As a relatively new asparagus grower, in the Waikato region of New Zealand, I am interested in exploring opportunities within this industry. The harvesting costs in an asparagus business are a significant portion of the total expenditure, so any efficiency gains would provide a direct contribution to profitability.
There are currently several different methods for harvesting asparagus, all of which involve manual picking of the spears. This project looked at which of the current methods was the most profitable for the New Zealand asparagus industry. Variations include paying staff a ‘per hour’ rate, a ‘per kg’ rate, or combinations of both. Picking methods vary from individuals walking along a row in their own time, harvesting into a bin or container carried on their person; to a team of pickers walking behind a tractor with a 20 metre boom, loaded with crates that they place the spears into as they pick.
The highly manual nature of the harvesting raised the question of what automation options have been considered or attempted in the past, as well as what the potential for this may be in the future.
The interviews held with existing asparagus growers provided a wealth of information regarding the picking process, as well as the potential for automation. The lowest cost system currently in use amongst the interviewees involves paying the pickers $0.87/kg through the entire season. The next lowest cost involved paying pickers a ‘per kg’ rate that varied from $0.85/kg at the start of the season, through to $1.20/kg at the end of the season when volumes were lower. The most costly system paid the pickers $18.00/hr, plus a $0.20/kg bonus for all ‘Class One’ graded asparagus. These costs were adjusted to reflect the wastage through the grading process, and therefore provide a more accurate actual cost per kilogram of saleable product. The results then saw the lowest net cost at $1.31/kg.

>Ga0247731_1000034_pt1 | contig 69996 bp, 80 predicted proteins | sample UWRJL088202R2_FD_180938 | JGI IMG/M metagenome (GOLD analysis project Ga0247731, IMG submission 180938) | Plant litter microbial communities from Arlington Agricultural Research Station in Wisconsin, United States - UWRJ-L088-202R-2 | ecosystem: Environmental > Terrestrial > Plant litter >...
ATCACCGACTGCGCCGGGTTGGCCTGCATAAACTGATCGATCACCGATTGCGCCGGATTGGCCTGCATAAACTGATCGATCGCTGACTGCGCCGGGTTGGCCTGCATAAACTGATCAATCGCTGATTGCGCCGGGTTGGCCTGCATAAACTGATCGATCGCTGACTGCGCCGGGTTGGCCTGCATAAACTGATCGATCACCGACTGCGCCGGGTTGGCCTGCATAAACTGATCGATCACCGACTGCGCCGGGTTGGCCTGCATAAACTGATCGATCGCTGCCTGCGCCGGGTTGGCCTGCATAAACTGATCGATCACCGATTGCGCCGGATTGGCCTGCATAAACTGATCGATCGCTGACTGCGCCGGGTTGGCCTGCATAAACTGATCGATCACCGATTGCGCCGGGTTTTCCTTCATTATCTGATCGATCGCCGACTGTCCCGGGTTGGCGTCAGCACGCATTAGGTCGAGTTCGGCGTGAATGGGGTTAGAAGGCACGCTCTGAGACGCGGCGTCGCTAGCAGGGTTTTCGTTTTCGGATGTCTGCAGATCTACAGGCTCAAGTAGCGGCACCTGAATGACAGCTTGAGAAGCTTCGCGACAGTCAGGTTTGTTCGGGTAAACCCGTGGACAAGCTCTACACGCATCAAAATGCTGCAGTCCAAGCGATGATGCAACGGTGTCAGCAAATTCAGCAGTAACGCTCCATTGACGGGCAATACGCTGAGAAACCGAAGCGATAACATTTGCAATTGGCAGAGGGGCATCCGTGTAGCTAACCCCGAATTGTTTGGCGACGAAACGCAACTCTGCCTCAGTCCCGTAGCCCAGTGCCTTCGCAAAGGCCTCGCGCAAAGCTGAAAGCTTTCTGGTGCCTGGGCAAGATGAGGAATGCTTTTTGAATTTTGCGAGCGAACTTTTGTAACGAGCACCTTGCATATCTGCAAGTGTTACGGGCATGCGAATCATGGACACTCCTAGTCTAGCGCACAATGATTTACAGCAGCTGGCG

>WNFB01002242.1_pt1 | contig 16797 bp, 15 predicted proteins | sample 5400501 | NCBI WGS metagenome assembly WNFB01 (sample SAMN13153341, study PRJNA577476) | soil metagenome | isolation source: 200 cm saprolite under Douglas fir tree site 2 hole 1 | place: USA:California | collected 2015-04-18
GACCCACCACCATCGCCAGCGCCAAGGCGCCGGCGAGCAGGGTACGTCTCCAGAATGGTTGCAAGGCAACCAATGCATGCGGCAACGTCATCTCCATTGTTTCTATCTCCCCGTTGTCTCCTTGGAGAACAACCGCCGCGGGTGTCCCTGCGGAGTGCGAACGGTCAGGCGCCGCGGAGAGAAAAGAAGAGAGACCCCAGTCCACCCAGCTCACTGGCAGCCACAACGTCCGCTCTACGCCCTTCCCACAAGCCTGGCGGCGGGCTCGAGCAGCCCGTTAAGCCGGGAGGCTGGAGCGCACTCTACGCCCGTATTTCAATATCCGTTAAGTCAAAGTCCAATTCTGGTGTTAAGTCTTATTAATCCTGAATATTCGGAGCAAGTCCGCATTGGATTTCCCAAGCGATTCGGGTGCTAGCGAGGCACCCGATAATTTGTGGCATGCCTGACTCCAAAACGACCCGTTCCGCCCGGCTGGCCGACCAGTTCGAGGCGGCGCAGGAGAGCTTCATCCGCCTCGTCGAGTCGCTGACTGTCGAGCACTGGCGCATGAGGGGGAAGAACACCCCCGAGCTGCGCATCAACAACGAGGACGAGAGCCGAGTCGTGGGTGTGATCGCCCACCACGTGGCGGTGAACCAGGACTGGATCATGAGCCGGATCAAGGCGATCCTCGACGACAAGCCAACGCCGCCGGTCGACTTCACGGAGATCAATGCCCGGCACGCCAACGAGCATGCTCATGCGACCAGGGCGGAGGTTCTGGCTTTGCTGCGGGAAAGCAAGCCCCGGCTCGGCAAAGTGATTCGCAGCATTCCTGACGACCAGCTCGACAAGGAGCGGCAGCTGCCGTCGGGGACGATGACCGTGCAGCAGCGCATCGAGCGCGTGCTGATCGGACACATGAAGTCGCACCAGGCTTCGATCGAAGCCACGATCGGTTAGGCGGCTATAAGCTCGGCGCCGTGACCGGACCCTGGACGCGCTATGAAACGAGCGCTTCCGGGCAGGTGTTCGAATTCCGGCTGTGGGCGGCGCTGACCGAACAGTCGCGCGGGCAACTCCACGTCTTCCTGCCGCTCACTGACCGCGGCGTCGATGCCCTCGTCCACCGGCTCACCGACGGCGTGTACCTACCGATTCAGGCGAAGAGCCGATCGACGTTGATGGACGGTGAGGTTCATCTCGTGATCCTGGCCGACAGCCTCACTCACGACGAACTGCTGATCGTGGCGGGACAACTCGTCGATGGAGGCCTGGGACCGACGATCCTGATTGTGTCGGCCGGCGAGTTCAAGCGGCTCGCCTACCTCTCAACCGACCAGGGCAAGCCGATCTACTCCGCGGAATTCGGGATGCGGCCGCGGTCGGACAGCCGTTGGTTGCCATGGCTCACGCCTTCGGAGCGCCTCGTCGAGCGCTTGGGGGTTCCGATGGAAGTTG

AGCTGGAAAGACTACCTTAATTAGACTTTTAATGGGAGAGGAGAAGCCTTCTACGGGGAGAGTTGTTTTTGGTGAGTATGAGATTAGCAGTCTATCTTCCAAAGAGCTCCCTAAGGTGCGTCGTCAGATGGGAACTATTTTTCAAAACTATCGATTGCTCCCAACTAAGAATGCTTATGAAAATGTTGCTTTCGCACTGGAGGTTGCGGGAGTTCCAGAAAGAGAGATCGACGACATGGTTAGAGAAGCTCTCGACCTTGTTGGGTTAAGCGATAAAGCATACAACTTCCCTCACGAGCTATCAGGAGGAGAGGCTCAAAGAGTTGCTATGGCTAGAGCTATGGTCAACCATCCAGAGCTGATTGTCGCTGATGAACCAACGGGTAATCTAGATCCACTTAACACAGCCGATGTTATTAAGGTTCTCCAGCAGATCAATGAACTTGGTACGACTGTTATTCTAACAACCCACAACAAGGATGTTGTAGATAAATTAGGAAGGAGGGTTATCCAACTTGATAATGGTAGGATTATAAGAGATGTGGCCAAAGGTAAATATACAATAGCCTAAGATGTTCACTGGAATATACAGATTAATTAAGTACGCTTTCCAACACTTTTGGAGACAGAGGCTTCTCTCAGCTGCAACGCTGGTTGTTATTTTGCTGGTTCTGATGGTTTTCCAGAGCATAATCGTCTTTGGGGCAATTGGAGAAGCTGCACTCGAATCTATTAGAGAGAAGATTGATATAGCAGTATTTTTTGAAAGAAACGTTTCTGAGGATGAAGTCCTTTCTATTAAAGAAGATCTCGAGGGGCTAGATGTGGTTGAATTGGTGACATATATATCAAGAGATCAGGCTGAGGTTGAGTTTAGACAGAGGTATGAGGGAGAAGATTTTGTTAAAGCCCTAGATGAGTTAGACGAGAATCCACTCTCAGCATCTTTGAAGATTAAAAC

Although this assessment clearly showed the lowest cost, the determination of their relative profitability from a long term perspective was much more subjective. This was because each business had a number of unique considerations to incorporate into their decision making process around harvesting costs, for example the age and productivity of a block, access to labour and the typical profile of the labourers. The interviewee’s perspective on the potential for automation was explored and their opinions varied widely, from highly unlikely to occur, to highly likely to occur.
The potential for further study regarding innovative harvesting techniques, by incorporating automation, is significant. The challenge will be in balancing the needs of the growers for a cost effective and easy to use solution, with the research and development costs required to provide that as an appropriate solution.